Originally Posted by poopdeckpappy View Post

12 post
11 do's and don't's
1 answer to the question
03-23-2010 07:02 AM
hellosailor You can easily make up separators by drilling holes in two boards (one to go above the dishes, the other below them) and putting thin wood or plastic dowel rods in between the holes. Very little labor and voila, a custom dish rack where they can only rattle a litttle bit between the dowels, with no stacking.

"While it's true, that pyroceram is durable and micro-wavable when this stuff does break it shatters, almost explodes into a million pieces of very sharp chards." I'll vouch for that. If you drop Corelle (the US trademark for that stuff) exactly the wrong way you'll swear a bomb went off. Although Corning used to replace the piece if you sent it back to them. Or sent most of it back to them.

Personally I think serrated knives are best for hacking through things, I've never met a serrated knife that worked on anything I'd want to eat, any better than a straight knife with a well-kept edge on it. Never met a serrated knife that could part a line any better either. Great for sawing wood though.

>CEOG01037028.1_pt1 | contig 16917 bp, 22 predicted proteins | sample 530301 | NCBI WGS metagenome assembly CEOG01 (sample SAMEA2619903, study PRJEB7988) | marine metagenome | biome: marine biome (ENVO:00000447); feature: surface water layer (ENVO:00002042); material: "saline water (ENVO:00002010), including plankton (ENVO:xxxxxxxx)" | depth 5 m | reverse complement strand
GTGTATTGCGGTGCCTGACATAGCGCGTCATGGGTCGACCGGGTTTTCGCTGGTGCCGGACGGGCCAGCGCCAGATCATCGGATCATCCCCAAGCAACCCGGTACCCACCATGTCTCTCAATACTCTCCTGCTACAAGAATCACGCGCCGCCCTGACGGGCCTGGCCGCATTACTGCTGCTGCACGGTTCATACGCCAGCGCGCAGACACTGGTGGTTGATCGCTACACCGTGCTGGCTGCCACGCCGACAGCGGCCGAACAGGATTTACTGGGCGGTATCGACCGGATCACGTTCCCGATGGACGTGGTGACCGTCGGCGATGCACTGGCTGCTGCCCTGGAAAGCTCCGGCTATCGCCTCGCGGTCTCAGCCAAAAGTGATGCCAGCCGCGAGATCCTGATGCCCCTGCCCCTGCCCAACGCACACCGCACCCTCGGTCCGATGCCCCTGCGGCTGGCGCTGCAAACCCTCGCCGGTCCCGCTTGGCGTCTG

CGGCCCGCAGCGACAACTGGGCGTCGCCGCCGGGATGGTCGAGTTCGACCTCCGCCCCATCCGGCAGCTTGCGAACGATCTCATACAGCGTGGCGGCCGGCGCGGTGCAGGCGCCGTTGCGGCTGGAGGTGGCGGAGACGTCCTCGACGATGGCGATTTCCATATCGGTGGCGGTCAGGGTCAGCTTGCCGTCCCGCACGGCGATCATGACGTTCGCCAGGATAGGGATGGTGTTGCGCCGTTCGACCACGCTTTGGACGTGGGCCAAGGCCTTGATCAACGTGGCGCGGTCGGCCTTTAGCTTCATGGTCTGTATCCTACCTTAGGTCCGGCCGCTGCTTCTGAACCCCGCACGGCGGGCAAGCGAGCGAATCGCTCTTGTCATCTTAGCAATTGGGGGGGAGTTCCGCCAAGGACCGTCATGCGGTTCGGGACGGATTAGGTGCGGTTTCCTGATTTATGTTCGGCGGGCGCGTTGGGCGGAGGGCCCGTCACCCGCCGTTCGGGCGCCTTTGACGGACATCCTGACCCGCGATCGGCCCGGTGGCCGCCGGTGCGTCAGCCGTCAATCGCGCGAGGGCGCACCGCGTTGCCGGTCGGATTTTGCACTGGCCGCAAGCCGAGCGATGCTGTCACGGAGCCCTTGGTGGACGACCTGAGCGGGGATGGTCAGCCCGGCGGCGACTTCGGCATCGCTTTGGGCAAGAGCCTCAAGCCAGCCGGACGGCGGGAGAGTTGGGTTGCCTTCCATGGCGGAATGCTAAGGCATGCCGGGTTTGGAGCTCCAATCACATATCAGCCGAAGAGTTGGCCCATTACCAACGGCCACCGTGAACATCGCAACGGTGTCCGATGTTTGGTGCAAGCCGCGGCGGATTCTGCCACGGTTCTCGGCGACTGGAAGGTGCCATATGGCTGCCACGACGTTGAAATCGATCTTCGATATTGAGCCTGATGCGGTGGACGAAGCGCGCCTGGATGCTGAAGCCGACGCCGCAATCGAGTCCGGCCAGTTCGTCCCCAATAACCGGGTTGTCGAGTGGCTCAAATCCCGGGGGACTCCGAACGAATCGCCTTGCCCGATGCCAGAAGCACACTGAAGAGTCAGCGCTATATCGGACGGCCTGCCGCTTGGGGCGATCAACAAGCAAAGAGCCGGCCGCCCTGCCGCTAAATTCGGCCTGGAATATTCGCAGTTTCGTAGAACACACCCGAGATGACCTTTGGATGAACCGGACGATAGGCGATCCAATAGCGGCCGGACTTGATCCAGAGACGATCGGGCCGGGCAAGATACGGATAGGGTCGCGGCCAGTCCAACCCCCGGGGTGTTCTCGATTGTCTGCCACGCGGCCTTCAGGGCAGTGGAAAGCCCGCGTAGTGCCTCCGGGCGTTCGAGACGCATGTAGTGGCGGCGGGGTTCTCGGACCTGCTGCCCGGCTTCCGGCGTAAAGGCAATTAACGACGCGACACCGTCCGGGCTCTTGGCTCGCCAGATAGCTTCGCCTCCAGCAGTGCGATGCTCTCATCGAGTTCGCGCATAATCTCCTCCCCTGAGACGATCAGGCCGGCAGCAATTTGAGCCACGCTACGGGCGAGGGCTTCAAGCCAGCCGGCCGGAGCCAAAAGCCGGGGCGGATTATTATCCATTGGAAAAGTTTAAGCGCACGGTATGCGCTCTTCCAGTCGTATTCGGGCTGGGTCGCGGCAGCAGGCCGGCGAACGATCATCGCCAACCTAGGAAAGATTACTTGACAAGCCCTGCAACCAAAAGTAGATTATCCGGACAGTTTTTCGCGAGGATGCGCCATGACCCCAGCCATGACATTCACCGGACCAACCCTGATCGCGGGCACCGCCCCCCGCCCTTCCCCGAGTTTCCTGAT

03-23-2010 06:40 AM
Only a year? Try 45 years for ours.

Originally Posted by Livia View Post
Wow - we've been using serrated steak knives on our Corelle for over a year and they look perfect. Maybe our knives suck?

I couldn't find anything about knives on Corelle's use and care section of their website for the vitrelle/glass version.
I'm sure a lawyer wrote the warning... or maybe they just don't give us good knives.

As for answering the original question, we keep the non-skid placemats sort of wraped around them and the cabnets have doors. We have a cat and don't lean much, but we can snap very quickly side-to-side. I can't imagine them chipping in a cabnet, but they could be noisy without padding. We've stored them on edge for many years on one boat - it's safe if there is something soft on the bottom - but I didn't like it as well as flat. They bang around if a few are out.
03-23-2010 06:21 AM
xort We use the non skid rubber-like sheets to pad each dish and the bottom of the rack. We use cheap china and haven't broken one yet.
This thread has more than 10 replies. Click here to review the whole thread.

Posting Rules  
You may post new threads
You may post replies
You may not post attachments
You may not edit your posts

BB code is On
Smilies are On
[IMG] code is On
HTML code is On

For the best viewing experience please update your browser to Google Chrome